Law Office of Michelle Ball 233,48900.3,discipline,discrimination,expulsion,hate violence,penal code,suspension Suspension or Expulsion for Actual or Attempted Hate Violence

Suspension or Expulsion for Actual or Attempted Hate Violence


Last Updated on March 17, 2021 by Michelle Ball

By Michelle Ball, California Education Attorney for Students since 1995
Parents every day face suspensions of their children for a myriad of reasons, some legitimate and some not so legitimate.  One section I see infrequently used by schools is California Education Code §48900.3, which allows suspension or expulsion for “hate violence.”  This could be good or bad depending on who you represent.
Specifically this section states:
…[A] pupil in any of grades 4 to 12, inclusive, may be suspended from school or recommended for expulsion if the superintendent or the principal of the school in which the pupil is enrolled determines that the pupil has caused, attempted to cause, threatened to cause, or participated in an act of, hate violence… [Ed §48900.3]
The Education Code looks to the criminal code (Penal Code) in California to define this term “hate violence” (see Ed Codes §§48900.3 and 233 and Penal Codes §§422.55 422.6, 422.7, 422.75).  This makes it a bit hard for the average individual to track, and perhaps even school employees to discern, what ‘hate violence” IS.
First, although the word “violence” is included in the Education Code, when one reviews the relevant Penal Codes, it is clear that no actual violence needs to happen for a suspendable or expellable offense to occur.  Unfortunately, only an “attempt” or “threat” of hate violence could be enough.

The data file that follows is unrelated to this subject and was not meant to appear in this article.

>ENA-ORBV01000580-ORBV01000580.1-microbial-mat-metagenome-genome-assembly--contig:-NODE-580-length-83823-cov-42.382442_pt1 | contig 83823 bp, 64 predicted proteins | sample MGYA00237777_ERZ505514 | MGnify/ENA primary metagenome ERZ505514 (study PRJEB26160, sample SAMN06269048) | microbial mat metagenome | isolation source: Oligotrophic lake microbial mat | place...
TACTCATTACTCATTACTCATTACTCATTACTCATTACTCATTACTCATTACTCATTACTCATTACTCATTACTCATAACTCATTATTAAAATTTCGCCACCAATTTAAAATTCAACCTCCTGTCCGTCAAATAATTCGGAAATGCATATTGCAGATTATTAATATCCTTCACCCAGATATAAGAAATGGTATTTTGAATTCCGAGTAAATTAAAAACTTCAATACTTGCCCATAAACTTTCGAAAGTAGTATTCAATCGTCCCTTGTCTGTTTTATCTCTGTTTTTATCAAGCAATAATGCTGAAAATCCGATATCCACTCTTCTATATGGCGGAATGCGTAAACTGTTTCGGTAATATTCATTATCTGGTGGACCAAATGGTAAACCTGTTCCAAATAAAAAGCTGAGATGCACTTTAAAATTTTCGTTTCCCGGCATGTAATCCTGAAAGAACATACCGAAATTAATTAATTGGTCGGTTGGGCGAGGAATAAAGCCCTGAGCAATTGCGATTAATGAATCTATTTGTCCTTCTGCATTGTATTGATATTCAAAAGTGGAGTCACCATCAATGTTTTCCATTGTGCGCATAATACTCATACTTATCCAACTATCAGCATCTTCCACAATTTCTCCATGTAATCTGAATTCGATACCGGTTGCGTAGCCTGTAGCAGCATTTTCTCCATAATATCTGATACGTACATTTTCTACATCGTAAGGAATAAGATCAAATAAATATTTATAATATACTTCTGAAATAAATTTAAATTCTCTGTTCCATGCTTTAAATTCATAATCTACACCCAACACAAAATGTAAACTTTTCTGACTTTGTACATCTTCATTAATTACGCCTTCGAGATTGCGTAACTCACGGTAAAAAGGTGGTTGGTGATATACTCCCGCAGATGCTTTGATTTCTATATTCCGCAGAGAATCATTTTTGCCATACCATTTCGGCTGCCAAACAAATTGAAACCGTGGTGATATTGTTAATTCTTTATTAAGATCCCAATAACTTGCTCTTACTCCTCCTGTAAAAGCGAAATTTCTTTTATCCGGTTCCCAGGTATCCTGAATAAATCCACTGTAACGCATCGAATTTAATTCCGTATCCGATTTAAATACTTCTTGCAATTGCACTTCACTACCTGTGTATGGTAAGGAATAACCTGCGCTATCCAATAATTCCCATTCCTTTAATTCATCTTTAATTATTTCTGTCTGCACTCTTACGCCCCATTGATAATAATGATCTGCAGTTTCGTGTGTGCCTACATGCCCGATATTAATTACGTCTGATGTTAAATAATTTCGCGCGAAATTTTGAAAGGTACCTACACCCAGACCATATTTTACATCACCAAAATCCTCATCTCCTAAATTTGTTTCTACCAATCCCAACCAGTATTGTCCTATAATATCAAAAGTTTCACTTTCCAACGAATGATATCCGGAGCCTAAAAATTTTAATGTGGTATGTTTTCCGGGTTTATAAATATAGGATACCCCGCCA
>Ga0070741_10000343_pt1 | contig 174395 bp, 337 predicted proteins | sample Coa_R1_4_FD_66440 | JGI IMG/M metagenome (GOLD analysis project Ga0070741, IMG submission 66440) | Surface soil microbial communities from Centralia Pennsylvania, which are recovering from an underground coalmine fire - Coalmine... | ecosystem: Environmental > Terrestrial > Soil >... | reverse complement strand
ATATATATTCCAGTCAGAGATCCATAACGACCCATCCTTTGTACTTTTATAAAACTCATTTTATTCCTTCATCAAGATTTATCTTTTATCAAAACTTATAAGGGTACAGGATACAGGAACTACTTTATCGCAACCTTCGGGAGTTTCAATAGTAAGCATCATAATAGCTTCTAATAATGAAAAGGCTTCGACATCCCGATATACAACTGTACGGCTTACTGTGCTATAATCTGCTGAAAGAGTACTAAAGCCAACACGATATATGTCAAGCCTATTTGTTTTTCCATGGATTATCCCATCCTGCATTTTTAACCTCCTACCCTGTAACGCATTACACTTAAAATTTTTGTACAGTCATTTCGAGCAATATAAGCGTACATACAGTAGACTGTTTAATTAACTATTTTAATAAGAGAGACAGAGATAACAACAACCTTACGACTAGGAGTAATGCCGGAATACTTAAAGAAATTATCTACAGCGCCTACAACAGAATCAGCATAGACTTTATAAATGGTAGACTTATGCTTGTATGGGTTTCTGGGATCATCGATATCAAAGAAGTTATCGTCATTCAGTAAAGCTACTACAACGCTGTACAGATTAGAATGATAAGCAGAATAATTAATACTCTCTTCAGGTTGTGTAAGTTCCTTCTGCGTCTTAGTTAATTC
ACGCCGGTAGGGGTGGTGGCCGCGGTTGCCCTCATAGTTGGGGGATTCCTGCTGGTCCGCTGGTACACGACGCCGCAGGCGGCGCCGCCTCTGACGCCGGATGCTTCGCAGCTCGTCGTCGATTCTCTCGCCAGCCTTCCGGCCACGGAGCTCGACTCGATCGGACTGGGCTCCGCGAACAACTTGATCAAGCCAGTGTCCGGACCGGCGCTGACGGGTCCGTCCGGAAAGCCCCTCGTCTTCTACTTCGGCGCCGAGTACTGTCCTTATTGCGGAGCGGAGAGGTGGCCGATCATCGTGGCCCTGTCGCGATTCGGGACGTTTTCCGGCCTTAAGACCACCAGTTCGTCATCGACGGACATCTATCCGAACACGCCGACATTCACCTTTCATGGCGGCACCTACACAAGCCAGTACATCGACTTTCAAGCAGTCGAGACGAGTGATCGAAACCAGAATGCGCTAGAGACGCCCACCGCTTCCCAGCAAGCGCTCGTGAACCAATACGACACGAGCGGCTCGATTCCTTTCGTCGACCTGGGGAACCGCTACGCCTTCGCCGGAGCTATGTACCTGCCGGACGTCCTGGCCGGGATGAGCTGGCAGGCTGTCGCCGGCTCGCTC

Basically, a student may be guilty of  “hate violence” if that child interferes with another person’s constitutional rights (not a small concept here for a student or school employee to fathom- law libraries are filled with large dusty law books defining “constitutional rights”) because of their “actual or perceived characteristics” including:
(1) Disability.
(2) Gender.
(3) Nationality.
(4) Race or ethnicity.
(5) Religion.
(6) Sexual orientation.
(7) Association with a person or group with one or more of these actual or perceived characteristics. [Penal  Code §422.55]
I rarely, if ever, see this section used, at least not as the main charging allegation, but it would apply perhaps when a student is targeted with malicious acts due to being a disabled student (something I DO frequently see) or due to their ethnicity or other protected characteristic(s).  It could also apply if a student’s Free Speech rights were cut because the student was not heterosexual, or if a student were cut off from a group (Freedom of Association) due to their race.
pineapple-pin-hipster-backpackThis section applies starting in the fourth grade, similar to sexual harassment offenses, so your third grader should not see this section on any suspension form.  
As far as allowing a student to be punished for an “attempted” or “threatened” hate violence, this is a tad unusual, as the majority of sections in the Education Code allowing suspension or expulsion do not allow “attempts” to commit an act to be a basis for discipline.  This means if someone throws a water balloon and attempts to hit someone due to their religion or race but misses, they could conceivably be punished.  
Now, I wonder how much education really goes on in schools about “hate violence” and breach of “constitutional rights.”  I thought United States History was not until senior year of high school and if so, students will need to be better informed of things that could be “hate violence.”  Probably they get just a single brief assembly in the beginning of the year which everyone promptly forgets.  Just another in the long list of punishments our kids could be subject to in the wacky school universe!